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Skaldic Poetry of the Scandinavian Middle Ages

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Þorm Lv 22I

R. D. Fulk (ed.) 2012, ‘Þormóðr Kolbrúnarskáld, Lausavísur 22’ in Diana Whaley (ed.), Poetry from the Kings’ Sagas 1: From Mythical Times to c. 1035. Skaldic Poetry of the Scandinavian Middle Ages 1. Turnhout: Brepols, p. 837.

Þormóðr KolbrúnarskáldLausavísur
21x2223x

Haraldr ‘Haraldr’

Haraldr (noun m.): Haraldr

notes

[1] Haraldr: This is Óláfr’s half-brother, later King Haraldr harðráði ‘Hard-rule’ Sigurðarson, who took part in the battle of Stiklastaðir (Stiklestad) at the age of fifteen and was severely wounded.

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vas ‘was’

2. vera (verb): be, is, was, were, are, am

[1] vas bitr at berjask: sá ek at vel varðisk DG8

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bitr ‘sharp’

bitr (adj.; °bitran; superl. bitrastr): sharp, biting

[1] vas bitr at berjask: sá ek at vel varðisk DG8;    bitr: ‘bifr’ with bitr in margin 761bˣ

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at ‘at’

5. at (nota): to (with infinitive)

[1] vas bitr at berjask: sá ek at vel varðisk DG8

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berjask ‘fighting’

2. berja (verb; °barði; barðr/bariðr/barinn): fight

[1] vas bitr at berjask: sá ek at vel varðisk DG8

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bǫð ‘Battle’

bǫð (noun f.; °-s; -): battle < bǫðreifr (adj.)

[2] bǫð‑: víg‑ DG8

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með ‘beside’

með (prep.): with

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Ôleifi ‘Óláfr’

Óláfr (noun m.): Óláfr

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þar ‘there’

þar (adv.): there

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gekk ‘went’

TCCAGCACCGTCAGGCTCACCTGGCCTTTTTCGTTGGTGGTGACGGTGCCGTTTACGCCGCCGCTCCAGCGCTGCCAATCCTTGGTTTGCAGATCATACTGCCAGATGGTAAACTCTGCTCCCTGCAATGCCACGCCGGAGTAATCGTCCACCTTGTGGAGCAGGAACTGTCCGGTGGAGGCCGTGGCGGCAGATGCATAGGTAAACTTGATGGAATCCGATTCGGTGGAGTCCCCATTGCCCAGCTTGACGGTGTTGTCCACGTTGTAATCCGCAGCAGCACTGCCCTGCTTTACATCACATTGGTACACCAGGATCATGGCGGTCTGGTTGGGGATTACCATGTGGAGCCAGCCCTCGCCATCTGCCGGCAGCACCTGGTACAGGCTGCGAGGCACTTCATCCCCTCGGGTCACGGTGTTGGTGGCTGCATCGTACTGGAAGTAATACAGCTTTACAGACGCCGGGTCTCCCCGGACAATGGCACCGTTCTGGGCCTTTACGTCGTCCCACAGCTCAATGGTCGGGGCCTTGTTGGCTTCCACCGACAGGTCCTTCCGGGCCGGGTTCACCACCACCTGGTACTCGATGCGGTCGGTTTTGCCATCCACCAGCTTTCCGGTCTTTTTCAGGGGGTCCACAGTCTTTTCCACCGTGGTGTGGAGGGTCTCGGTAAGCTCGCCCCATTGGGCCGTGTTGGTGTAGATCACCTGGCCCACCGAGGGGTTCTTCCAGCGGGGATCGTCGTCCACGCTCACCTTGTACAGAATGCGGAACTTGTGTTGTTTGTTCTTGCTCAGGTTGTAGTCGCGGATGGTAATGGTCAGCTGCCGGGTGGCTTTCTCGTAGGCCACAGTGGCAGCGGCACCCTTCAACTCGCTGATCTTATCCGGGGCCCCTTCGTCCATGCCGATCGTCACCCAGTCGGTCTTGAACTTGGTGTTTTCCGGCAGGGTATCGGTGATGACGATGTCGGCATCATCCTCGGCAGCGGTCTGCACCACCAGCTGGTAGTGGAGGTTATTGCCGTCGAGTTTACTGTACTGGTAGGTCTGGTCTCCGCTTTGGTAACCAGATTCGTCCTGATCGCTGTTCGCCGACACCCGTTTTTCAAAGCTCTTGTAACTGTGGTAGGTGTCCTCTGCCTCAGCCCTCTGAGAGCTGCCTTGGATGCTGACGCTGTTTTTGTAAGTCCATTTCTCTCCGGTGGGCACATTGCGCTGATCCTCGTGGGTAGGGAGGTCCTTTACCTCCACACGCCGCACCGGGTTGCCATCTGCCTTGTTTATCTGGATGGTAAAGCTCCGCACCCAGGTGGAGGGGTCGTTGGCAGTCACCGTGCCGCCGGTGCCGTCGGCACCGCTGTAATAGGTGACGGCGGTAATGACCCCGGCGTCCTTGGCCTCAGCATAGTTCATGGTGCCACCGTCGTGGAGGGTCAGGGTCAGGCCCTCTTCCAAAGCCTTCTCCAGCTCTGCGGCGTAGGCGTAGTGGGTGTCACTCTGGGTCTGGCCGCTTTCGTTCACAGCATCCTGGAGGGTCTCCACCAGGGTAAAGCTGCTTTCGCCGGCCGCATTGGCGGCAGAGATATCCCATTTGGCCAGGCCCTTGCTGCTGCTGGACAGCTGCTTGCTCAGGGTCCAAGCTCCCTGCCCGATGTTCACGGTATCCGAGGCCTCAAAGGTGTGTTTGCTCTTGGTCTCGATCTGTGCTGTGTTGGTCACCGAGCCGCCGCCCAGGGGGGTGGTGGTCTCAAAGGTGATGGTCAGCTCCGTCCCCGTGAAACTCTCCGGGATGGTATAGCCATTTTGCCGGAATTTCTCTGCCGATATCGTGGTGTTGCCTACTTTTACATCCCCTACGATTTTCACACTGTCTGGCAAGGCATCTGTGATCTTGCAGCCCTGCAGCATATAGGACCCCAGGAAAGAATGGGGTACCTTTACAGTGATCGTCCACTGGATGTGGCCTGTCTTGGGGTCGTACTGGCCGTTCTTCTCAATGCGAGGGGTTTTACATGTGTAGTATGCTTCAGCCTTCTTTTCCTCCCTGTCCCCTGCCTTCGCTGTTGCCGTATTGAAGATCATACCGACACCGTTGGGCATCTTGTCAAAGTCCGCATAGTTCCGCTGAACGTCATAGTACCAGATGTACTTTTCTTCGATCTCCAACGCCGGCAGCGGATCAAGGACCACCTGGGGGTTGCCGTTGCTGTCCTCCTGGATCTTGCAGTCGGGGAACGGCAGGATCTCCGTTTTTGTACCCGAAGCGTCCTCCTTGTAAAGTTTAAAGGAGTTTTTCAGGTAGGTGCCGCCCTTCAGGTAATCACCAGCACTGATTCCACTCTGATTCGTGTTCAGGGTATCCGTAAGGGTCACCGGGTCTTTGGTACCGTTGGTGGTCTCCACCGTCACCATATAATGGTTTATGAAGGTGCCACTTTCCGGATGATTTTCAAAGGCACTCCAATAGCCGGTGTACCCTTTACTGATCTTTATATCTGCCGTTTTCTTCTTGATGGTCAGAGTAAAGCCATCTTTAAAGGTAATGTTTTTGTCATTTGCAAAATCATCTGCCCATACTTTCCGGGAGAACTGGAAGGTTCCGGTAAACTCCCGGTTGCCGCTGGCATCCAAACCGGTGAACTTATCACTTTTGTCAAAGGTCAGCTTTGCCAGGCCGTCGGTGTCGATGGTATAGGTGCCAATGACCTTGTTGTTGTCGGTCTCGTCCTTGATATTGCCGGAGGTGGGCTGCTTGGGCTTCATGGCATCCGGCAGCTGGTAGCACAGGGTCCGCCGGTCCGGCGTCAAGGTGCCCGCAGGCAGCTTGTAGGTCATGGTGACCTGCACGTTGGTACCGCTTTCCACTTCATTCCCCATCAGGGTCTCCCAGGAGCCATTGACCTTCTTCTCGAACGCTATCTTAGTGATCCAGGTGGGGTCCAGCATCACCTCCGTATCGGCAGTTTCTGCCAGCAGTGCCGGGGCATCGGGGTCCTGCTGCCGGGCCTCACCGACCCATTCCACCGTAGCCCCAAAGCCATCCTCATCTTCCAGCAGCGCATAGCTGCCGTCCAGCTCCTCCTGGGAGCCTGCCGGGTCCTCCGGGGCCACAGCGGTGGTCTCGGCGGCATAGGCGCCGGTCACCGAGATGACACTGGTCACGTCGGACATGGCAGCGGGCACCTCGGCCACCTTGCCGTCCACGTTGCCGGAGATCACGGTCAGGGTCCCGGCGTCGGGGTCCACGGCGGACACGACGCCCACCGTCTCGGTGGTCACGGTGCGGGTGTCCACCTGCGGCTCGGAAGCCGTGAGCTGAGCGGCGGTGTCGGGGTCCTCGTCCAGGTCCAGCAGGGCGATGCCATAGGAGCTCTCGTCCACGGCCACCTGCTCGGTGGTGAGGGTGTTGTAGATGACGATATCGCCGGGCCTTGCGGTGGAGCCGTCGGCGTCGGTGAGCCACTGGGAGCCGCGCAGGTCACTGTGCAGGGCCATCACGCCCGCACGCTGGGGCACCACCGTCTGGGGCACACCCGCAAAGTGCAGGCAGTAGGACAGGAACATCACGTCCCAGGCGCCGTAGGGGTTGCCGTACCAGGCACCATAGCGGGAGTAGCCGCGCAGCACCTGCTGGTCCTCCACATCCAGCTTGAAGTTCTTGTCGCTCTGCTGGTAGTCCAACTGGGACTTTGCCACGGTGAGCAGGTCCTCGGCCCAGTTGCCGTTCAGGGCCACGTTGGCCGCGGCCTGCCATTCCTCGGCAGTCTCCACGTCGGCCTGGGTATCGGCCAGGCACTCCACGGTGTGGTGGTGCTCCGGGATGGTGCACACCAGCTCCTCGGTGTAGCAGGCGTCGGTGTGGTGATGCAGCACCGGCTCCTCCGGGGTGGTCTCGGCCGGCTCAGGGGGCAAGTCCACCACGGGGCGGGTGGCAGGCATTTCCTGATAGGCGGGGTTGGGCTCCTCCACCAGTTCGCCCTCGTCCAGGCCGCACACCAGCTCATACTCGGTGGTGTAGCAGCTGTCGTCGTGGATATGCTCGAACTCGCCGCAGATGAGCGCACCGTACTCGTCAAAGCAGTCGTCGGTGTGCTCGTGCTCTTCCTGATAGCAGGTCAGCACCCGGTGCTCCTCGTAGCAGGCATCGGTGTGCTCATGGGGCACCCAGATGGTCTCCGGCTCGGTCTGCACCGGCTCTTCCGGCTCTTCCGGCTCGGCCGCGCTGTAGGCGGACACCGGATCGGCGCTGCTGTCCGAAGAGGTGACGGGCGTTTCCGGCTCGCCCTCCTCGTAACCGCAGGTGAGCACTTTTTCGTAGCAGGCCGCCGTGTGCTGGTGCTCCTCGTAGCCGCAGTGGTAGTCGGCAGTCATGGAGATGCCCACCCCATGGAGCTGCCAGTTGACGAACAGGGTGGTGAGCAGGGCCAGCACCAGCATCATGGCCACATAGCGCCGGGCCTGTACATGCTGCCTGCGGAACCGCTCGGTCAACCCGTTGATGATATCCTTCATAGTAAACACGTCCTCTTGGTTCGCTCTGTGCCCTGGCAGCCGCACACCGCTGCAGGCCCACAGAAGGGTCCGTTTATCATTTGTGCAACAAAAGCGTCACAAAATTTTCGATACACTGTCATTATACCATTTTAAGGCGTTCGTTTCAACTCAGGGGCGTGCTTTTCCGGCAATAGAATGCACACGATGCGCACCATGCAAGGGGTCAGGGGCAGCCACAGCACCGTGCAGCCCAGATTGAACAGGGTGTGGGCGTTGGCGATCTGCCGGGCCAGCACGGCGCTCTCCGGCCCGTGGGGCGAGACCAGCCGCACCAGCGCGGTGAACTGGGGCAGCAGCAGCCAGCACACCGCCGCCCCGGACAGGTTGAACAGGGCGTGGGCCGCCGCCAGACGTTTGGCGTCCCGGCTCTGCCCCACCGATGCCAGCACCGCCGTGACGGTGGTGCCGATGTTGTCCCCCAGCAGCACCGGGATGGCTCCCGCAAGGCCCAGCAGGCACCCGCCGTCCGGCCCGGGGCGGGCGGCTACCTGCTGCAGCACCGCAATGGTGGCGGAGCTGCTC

2. ganga (verb; geng, gekk, gengu, genginn): walk, go

notes

[3] gekk ‘went’: A sg. verb with cpd subject (here Hringr ok Dagr, l. 4) is not unusual in skaldic poetry; cf. Hfr ErfÓl 27/1 and Note.

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harðra ‘of hard’

harðr (adj.; °comp. -ari; superl. -astr): hard, harsh

[3] harðra: harðr á 142ˣ, hára DG8

kennings

þingi harðra hjǫrva.
‘the assembly of hard swords. ’
   = BATTLE

the assembly of hard swords. → BATTLE

notes

[3] harðra ‘of hard’: Gaertner (1907, 346) adopts the reading hára ‘high, long’ of ÓHLeg, seemingly on the basis of the belief that harðr is not attested as an epithet for a sword; but cf. LP: harðr 1.

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hjǫrva ‘swords’

hjǫrr (noun m.): sword

[3] hjǫrva: so all others, om. Hb

kennings

þingi harðra hjǫrva.
‘the assembly of hard swords. ’
   = BATTLE

the assembly of hard swords. → BATTLE
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Hringr ‘Hringr’

2. Hringr (noun m.; °-s): Hringr

notes

[4] Hringr ok Dagr ‘Hringr and Dagr’: According to Hkr (ÍF 27, 105) King Hringr of Hedmark had been banished to Sweden when Óláfr had captured the kings of Upplǫnd (Opplandene). Snorri gives no indication that Hringr was at the battle, but his son Dagr played a prominent role, coming to the king’s aid with nearly 1200 men (ÍF 27, 348-9). Von See (1977b, 467-71) argues that both names are fictitious, derived from a genealogy constructed to give Hringaríki (Ringerike) an eponymous founder, and thus that this stanza cannot have been composed by Þormóðr. See also the Note to Lv 24/8.

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ok ‘and’

3. ok (conj.): and, but; also

notes

[4] Hringr ok Dagr ‘Hringr and Dagr’: According to Hkr (ÍF 27, 105) King Hringr of Hedmark had been banished to Sweden when Óláfr had captured the kings of Upplǫnd (Opplandene). Snorri gives no indication that Hringr was at the battle, but his son Dagr played a prominent role, coming to the king’s aid with nearly 1200 men (ÍF 27, 348-9). Von See (1977b, 467-71) argues that both names are fictitious, derived from a genealogy constructed to give Hringaríki (Ringerike) an eponymous founder, and thus that this stanza cannot have been composed by Þormóðr. See also the Note to Lv 24/8.

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Dagr ‘Dagr’